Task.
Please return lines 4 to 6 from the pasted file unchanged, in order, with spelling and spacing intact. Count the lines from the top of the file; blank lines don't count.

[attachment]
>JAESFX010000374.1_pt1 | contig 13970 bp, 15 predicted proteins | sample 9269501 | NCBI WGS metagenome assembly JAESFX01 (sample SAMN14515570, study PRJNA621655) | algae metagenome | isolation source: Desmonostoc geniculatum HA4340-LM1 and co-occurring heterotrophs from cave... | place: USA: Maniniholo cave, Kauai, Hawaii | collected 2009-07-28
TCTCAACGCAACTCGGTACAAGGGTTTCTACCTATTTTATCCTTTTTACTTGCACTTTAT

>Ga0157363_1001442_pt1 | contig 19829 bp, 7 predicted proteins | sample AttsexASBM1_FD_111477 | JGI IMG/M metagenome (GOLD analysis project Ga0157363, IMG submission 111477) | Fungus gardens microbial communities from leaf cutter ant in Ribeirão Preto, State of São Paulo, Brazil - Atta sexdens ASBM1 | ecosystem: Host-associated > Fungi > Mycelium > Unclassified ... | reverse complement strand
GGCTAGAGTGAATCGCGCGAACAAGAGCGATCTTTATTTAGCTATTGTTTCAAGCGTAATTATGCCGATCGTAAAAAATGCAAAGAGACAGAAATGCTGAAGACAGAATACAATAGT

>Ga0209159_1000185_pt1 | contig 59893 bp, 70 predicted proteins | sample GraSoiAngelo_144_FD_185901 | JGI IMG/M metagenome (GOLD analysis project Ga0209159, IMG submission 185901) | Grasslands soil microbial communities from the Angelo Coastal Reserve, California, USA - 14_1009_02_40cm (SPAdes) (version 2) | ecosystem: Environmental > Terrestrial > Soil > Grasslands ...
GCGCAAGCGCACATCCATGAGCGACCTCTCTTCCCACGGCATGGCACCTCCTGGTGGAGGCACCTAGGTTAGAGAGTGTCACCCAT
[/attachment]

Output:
GGCTAGAGTGAATCGCGCGAACAAGAGCGATCTTTATTTAGCTATTGTTTCAAGCGTAATTATGCCGATCGTAAAAAATGCAAAGAGACAGAAATGCTGAAGACAGAATACAATAGT

>Ga0209159_1000185_pt1 | contig 59893 bp, 70 predicted proteins | sample GraSoiAngelo_144_FD_185901 | JGI IMG/M metagenome (GOLD analysis project Ga0209159, IMG submission 185901) | Grasslands soil microbial communities from the Angelo Coastal Reserve, California, USA - 14_1009_02_40cm (SPAdes) (version 2) | ecosystem: Environmental > Terrestrial > Soil > Grasslands ...
GCGCAAGCGCACATCCATGAGCGACCTCTCTTCCCACGGCATGGCACCTCCTGGTGGAGGCACCTAGGTTAGAGAGTGTCACCCAT